Our brief cinematic fling is over, and it’s time to look back on what we had together. Sure, I wasn’t your only lover. But where others chose to only look back on your biggest “objective” achievements and lament what could have been, I thought – hey wait, that’s no way to talk to a lover. Our affair was more nuanced and complex than that. Behind the predictable victories of Marvel and Disney movies at the box-office, there’s a more interesting story to be told. So let me fill in the cracks.
First, too many people have overlooked your best offering of the season. Maybe they simply assumed Edge of Tomorrow’s generic title was the sign of a generic product. Even the Warner Bros. marketing department seems to realize this mistake. Yet its certainly "the most fun I’ve had at the movies all summer" and gave me everything I could hope for in a big budget summer spectacle. And still, it was trounced at the box-office by a teenage romance with comparatively unknown stars and faultless adherence to the genre.
So what, though? My enthusiasm for the film wasn’t diminished by its returns at the box-office. It does, however, highlight the way Marvel is creating a monopoly on what qualifies as a blockbuster film. Even the critical praise for Guardians of the Galaxy is mostly measured against other Marvel films. I certainly don’t mind visiting the Marvel universe, but I sure as hell don’t actually want to live in it.
We fellas have taken an unhealthy ownership of summer movies. We act like every film that doesn’t perfectly transport us back to being 13 years old is a failure (even if the box-office says otherwise), and every film that energizes a female fan base is the end of cinema (see every Twilight film—which, mea culpa, we don’t even bother to review). This might be why two films this summer, both coincidentally starring Scarlett Johansson, were overlooked. One is a striking technical achievement and a challenging think-piece on gender politics, and the other is a rare female-lead action film that managed to destroy even Dwayne Johnson as the mighty Hercules at the box-office. The story of Under the Skin and Lucy are both equally essential to assessing your true value to the cinematic landscape.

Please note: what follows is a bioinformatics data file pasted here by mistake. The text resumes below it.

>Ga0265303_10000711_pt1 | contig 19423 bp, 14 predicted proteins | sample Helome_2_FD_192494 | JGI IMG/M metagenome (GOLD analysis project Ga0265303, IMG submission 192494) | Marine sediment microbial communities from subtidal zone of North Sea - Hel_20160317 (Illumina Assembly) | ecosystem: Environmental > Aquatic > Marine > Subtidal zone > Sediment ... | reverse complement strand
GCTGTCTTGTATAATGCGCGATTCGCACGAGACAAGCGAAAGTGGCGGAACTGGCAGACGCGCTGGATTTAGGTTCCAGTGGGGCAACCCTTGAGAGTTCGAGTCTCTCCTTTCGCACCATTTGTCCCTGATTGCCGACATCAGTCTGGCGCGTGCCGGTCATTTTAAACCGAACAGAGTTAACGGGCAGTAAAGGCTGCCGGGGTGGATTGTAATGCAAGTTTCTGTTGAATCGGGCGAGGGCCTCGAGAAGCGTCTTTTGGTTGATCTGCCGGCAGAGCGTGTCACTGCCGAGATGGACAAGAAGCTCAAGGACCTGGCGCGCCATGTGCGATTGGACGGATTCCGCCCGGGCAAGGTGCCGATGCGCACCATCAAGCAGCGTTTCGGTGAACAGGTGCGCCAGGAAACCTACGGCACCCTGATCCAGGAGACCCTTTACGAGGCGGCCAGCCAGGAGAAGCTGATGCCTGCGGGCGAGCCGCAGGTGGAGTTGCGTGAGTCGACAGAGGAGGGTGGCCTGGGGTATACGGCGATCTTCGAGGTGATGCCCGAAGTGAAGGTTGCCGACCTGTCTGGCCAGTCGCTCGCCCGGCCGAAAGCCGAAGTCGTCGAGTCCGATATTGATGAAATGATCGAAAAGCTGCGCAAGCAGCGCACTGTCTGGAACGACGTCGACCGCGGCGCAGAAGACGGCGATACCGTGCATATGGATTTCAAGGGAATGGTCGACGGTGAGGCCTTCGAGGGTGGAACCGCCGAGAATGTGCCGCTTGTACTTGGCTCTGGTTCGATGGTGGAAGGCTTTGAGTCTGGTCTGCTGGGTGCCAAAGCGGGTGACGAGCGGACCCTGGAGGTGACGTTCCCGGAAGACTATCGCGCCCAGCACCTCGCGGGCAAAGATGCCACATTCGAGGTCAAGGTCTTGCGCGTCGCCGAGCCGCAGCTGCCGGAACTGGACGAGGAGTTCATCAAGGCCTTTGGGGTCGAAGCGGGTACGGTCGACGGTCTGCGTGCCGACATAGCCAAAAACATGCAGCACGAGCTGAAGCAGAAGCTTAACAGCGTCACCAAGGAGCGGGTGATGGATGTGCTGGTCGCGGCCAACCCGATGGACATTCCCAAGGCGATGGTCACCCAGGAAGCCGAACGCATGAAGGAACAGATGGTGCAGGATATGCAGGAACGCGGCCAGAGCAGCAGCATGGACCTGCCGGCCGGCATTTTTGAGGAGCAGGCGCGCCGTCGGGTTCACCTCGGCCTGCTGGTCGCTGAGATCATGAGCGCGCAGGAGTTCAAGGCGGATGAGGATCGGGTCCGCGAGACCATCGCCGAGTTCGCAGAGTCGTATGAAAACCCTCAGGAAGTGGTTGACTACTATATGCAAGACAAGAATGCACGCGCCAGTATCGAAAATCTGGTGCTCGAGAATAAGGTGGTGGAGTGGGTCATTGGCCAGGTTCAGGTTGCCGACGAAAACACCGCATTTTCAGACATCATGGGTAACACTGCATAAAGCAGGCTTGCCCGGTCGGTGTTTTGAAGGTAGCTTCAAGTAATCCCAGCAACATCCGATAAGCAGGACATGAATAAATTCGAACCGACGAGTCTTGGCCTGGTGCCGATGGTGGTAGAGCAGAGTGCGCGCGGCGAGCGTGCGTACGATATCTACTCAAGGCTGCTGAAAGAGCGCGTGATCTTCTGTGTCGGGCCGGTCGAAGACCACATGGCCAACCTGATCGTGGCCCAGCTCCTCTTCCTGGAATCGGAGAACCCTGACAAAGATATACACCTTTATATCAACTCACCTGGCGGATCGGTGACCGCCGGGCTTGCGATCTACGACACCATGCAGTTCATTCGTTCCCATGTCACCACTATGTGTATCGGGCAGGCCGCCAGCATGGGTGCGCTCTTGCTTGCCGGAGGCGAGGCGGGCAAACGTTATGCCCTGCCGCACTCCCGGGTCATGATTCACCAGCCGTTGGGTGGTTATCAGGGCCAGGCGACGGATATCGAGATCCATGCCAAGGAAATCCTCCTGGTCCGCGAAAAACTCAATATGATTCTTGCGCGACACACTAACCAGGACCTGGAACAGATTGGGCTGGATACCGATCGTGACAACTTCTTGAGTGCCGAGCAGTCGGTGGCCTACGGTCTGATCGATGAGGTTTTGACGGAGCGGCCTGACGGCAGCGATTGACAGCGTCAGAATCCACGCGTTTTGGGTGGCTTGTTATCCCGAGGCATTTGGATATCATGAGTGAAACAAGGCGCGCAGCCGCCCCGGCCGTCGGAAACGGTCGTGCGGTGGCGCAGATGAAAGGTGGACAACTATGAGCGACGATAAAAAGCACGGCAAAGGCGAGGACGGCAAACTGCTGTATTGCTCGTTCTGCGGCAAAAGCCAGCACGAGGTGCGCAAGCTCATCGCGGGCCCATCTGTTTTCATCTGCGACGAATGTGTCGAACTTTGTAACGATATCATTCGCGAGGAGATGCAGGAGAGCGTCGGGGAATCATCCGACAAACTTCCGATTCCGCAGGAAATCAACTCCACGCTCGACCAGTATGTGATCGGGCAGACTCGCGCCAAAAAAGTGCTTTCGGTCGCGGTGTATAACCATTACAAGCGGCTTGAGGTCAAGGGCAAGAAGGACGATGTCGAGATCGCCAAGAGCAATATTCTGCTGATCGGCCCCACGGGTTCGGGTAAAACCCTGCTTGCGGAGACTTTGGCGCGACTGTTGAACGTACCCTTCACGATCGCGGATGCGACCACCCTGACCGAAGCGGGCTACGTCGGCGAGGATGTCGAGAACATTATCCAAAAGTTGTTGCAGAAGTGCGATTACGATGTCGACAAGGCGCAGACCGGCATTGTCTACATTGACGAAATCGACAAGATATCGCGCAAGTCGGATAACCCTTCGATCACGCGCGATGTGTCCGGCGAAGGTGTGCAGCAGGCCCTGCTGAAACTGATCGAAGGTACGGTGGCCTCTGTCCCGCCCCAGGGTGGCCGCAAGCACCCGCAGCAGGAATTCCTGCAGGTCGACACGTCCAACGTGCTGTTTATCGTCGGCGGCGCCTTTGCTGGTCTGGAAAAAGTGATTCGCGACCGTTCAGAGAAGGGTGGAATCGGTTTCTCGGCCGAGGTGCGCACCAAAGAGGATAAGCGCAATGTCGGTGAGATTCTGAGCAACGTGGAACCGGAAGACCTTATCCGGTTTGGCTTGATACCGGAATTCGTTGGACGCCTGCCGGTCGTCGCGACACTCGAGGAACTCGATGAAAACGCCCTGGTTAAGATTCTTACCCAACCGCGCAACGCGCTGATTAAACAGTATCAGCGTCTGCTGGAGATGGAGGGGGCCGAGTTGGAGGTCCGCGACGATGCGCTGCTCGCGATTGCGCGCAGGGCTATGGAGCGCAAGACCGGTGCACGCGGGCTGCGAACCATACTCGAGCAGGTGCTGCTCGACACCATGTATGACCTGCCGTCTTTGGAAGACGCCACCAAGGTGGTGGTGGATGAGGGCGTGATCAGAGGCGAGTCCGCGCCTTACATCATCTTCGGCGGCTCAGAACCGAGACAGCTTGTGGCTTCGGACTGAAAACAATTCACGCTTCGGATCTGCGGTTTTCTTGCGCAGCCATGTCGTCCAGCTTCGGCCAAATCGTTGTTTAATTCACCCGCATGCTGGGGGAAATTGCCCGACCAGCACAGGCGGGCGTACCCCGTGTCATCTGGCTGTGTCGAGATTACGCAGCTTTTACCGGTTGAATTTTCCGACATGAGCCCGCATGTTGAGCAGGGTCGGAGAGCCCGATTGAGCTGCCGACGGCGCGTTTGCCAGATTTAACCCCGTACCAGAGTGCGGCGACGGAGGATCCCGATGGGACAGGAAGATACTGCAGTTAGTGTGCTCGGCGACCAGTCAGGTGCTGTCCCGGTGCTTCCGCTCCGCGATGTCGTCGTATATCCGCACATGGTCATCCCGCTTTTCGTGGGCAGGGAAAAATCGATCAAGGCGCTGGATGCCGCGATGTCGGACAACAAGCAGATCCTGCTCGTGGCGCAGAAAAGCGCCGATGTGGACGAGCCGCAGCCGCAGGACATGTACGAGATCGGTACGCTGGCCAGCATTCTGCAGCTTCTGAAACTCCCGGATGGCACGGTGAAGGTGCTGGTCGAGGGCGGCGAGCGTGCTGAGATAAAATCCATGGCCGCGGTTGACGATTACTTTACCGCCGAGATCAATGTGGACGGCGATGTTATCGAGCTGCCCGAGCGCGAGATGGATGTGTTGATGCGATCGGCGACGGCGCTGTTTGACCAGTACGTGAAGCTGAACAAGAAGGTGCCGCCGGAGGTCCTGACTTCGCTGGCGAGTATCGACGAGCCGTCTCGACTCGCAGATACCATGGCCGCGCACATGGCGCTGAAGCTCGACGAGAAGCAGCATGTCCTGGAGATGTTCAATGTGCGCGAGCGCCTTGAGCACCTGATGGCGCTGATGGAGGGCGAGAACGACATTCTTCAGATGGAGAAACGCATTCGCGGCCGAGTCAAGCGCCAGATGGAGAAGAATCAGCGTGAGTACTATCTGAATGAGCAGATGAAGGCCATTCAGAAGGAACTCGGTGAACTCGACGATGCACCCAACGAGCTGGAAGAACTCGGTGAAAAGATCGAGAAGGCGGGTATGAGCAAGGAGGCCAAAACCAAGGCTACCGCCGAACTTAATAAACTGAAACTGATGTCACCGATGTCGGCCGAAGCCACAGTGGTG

Many people may have skipped the theatre completely on those non-Marvel opening weekends, but overall the box-office outlook really isn’t that bad. Yes, a 15 percent drop is large, but considering last year was the highest grossing summer of all-time, the sky is hardly falling. Plus, if last year’s dystopian vision of the future was any indication, the biggest earner of the year is yet to come with The Hunger Games: Mockingjay: Part 1. Presumably, another film with a strong female lead (well, in the first film, anyway) coming after a year when Disney finally found a runaway hit by making it cool to be a princess again.
But even if Frozen wasn’t deemed suitable to your season, maybe we should forgive the relatively lackluster theatrical performance of another extreme winter picture like Snowpiercer. Or better yet, we could look to understand howrevolutionary it actually was to have a multi-platform release of a major studio title. For once, box-office numbers don’t tell the whole story. Especially for a film with a hard R rating that is never going to draw in the 13-year-olds necessary for a four quadrant hit.
I should really stop knocking boyhood though. I loved that film.
What I’m trying to say is that our annual love affair may be over, but you gave me more than I was willing to admit. I just hope I can convince others of the same.